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Dell OpenManage IT Assistant User's Guide
|Overview||Configuring the Paging Feature|
|Configuring Event Categories||E-mail Alert Setup|
|Configuring Event Types||Viewing, Acknowledging, and Deleting Alerts|
|Configuring Event Actions||ASF/PET Events and the Event Management System|
|Configuring Event Filters||Sample Event Management Scenarios|
|Configuring Event Logging||Known Issues|
|NOTE: Consult the event management white papers at www.dell.com/openmanage for further information on event management using IT Assistant.|
|NOTE: IT Assistant supports event management for Simple Network Management Protocol (SNMP) and Desktop Management Interface (DMI) -instrumented systems. IT Assistant also supports event management through Common Information Model (CIM) for systems instrumented with Dell OpenManage Client Instrumentation 7.0.|
IT Assistant's event management system enables you to detect and respond to SNMP traps, CIM indications, and DMI indications generated by managed systems. The robust event management environment handles events from both client and server event sources.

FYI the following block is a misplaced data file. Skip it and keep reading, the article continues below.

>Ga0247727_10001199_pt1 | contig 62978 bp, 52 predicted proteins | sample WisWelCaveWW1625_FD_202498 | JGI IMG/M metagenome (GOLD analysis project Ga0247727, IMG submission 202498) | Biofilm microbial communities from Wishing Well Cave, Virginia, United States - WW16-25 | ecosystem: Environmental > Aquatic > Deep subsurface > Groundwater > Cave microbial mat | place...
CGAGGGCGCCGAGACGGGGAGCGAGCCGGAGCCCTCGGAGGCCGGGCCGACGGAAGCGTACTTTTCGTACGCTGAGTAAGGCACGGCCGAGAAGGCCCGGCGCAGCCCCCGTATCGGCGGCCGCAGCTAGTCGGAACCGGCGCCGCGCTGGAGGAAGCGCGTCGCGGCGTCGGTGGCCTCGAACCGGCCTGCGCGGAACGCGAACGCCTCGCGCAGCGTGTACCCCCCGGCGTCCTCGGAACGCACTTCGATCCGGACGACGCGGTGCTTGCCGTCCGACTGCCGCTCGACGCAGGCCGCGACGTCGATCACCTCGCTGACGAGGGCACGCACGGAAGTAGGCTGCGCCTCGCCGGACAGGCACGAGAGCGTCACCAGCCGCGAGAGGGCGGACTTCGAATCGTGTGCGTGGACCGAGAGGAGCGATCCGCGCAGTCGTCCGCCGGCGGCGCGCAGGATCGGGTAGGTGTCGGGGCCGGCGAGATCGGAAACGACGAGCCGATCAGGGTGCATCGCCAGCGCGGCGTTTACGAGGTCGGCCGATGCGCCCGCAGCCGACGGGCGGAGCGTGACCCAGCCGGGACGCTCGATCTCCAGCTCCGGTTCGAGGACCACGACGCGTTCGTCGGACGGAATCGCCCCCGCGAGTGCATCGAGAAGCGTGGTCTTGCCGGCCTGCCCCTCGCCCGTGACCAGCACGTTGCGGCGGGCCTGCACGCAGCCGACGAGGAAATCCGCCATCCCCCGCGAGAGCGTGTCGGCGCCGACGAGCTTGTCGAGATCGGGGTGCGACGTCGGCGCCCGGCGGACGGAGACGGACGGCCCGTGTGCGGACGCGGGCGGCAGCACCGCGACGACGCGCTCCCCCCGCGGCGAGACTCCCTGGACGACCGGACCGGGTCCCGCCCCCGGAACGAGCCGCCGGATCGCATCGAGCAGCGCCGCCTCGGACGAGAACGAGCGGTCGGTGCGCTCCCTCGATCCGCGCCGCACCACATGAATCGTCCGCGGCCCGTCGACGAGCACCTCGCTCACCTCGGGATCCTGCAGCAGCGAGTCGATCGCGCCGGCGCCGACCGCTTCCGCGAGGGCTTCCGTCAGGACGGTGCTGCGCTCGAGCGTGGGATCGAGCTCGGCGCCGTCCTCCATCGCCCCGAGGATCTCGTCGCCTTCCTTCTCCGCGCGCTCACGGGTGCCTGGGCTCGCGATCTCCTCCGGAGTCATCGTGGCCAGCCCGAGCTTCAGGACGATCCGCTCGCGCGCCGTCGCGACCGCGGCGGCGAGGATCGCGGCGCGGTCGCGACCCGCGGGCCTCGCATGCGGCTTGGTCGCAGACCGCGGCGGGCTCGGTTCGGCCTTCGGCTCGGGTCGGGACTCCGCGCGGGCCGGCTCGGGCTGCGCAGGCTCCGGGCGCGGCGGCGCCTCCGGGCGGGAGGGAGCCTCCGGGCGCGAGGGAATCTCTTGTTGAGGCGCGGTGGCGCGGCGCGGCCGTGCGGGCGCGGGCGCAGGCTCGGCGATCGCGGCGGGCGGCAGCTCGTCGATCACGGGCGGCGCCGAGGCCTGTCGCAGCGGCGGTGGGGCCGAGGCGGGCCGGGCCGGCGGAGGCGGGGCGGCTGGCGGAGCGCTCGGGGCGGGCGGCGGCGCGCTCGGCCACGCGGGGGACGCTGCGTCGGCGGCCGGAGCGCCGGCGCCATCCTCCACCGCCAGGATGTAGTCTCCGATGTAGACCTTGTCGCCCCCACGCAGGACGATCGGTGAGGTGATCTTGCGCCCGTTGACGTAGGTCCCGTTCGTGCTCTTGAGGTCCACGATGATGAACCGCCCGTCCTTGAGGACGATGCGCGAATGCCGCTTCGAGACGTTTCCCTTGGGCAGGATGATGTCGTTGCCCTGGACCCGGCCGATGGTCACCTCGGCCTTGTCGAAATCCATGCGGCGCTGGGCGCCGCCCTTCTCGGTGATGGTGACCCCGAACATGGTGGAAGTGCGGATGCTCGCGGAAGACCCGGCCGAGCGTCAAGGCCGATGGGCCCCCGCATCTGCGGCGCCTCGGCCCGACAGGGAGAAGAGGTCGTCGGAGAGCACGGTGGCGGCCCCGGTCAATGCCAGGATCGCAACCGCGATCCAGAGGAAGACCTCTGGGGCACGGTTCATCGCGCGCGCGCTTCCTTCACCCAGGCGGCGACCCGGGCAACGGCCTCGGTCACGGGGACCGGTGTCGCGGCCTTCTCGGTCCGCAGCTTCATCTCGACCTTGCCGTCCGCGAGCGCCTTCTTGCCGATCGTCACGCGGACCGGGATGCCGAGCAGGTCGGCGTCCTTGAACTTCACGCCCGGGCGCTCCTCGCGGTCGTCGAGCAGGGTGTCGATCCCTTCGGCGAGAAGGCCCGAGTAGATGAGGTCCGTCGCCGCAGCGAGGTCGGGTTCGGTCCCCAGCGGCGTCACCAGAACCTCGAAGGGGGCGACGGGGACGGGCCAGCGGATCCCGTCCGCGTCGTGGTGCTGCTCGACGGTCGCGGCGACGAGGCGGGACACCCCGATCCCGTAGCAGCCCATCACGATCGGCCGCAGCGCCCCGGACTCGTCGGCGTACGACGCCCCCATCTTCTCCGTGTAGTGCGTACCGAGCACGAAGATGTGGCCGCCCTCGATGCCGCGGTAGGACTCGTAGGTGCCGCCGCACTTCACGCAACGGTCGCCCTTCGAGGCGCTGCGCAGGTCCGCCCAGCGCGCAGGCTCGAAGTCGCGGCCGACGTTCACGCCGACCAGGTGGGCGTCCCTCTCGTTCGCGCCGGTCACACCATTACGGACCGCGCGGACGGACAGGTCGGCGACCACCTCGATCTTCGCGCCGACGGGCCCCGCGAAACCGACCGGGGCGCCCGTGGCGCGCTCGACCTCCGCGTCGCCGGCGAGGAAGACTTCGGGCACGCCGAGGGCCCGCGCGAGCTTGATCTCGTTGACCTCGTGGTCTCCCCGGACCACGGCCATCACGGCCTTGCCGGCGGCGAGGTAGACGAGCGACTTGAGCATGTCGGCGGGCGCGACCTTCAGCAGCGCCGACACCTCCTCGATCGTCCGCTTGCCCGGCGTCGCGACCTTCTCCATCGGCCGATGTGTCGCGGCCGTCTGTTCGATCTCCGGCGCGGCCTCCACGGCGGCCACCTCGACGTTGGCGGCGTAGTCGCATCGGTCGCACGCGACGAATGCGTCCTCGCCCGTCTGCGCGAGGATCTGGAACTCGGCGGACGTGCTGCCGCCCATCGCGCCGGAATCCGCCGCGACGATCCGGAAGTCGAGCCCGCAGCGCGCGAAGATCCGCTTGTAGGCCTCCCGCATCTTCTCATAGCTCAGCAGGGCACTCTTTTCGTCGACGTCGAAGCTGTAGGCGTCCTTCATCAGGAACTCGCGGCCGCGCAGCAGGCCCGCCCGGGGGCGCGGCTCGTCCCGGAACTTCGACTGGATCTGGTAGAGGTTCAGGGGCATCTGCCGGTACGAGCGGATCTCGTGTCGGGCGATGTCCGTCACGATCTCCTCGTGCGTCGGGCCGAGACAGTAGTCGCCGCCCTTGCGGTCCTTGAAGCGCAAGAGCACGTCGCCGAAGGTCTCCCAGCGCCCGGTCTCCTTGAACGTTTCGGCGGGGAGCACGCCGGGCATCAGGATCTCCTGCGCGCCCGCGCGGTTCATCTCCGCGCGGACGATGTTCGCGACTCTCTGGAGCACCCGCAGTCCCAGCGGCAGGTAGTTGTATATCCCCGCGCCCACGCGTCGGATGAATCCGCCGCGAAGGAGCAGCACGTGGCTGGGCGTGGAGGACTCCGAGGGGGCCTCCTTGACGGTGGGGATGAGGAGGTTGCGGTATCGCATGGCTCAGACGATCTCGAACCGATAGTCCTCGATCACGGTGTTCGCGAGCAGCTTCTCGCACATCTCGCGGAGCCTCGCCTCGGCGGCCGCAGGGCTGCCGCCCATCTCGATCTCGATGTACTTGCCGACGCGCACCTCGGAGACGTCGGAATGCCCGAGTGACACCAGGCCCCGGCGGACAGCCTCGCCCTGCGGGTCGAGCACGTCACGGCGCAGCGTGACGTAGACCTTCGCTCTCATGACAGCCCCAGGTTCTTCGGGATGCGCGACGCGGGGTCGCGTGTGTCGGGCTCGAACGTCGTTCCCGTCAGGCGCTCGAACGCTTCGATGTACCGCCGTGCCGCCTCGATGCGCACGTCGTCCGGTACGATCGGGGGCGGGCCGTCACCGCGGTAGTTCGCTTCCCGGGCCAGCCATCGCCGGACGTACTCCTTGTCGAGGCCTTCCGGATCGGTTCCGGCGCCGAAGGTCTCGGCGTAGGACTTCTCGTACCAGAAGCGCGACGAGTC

|NOTE: The types of events that IT Assistant recognizes are those related to temperature, voltage, fan speed, chassis intrusion, corrupted BIOS, heartbeat, link up, and system security.|
The IT Assistant event management system enables you to perform the following tasks:
|NOTE: The management station runs the event filters and initiates any actions configured under the event management system.|
IT Assistant has many event categories and event types that are predefined and prepopulated for Dell management agents. (For servers, the supported management agents are the Hardware Instrumentation Package [HIP] 3.52, Server Agent 4.2, and Server Administrator 1.x. For client systems, the supported management agents are Client Instrumentation 6.0 and 7.0). Event categories and event types are organized as an event tree that, although prepopulated, can be customized to your needs. Event types are the lowest-level "leaves" of the tree and include one or more event sources.
|NOTE: You can expand the IT Assistant event management system to support other vendor's events (see Scenario 2 in "Sample Event Management Scenarios"). The event management system is prepopulated for, but not exclusively designed for, the Dell agents.|
Generally speaking, an event source is a system-level device that is implemented in hardware, firmware, software, or a combination, and which is capable of generating data about a system event that can be recognized, processed, and communicated by a systems management agent. The types of event sources a management agent recognizes depends on the protocol it uses (SNMP, CIM, or DMI) and if and how the event source is defined in a management agent specification file. This specification file is called a Management Information Base (MIB) file for SNMP, a Management Object Format (MOF) file for CIM, and a Management Information Format (MIF) file for DMI. These files adhere to industry-wide standards in structure and syntax, and are written specifically for the protocol and management agents they support.